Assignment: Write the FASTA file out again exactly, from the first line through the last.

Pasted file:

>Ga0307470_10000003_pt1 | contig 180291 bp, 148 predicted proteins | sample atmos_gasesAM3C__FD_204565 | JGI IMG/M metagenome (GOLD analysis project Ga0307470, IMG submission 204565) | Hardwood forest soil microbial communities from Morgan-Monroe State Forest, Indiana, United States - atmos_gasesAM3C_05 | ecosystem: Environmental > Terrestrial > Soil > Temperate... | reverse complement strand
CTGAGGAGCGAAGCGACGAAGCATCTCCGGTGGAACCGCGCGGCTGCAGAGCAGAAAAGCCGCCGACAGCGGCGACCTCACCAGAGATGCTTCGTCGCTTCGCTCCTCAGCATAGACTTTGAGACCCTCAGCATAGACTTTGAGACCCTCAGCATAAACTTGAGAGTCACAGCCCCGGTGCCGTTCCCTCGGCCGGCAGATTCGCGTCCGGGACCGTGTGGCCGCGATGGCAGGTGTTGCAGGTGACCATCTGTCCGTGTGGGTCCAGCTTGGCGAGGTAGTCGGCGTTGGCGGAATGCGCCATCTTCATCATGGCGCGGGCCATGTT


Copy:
>Ga0307470_10000003_pt1 | contig 180291 bp, 148 predicted proteins | sample atmos_gasesAM3C__FD_204565 | JGI IMG/M metagenome (GOLD analysis project Ga0307470, IMG submission 204565) | Hardwood forest soil microbial communities from Morgan-Monroe State Forest, Indiana, United States - atmos_gasesAM3C_05 | ecosystem: Environmental > Terrestrial > Soil > Temperate... | reverse complement strand
CTGAGGAGCGAAGCGACGAAGCATCTCCGGTGGAACCGCGCGGCTGCAGAGCAGAAAAGCCGCCGACAGCGGCGACCTCACCAGAGATGCTTCGTCGCTTCGCTCCTCAGCATAGACTTTGAGACCCTCAGCATAGACTTTGAGACCCTCAGCATAAACTTGAGAGTCACAGCCCCGGTGCCGTTCCCTCGGCCGGCAGATTCGCGTCCGGGACCGTGTGGCCGCGATGGCAGGTGTTGCAGGTGACCATCTGTCCGTGTGGGTCCAGCTTGGCGAGGTAGTCGGCGTTGGCGGAATGCGCCATCTTCATCATGGCGCGGGCCATGTT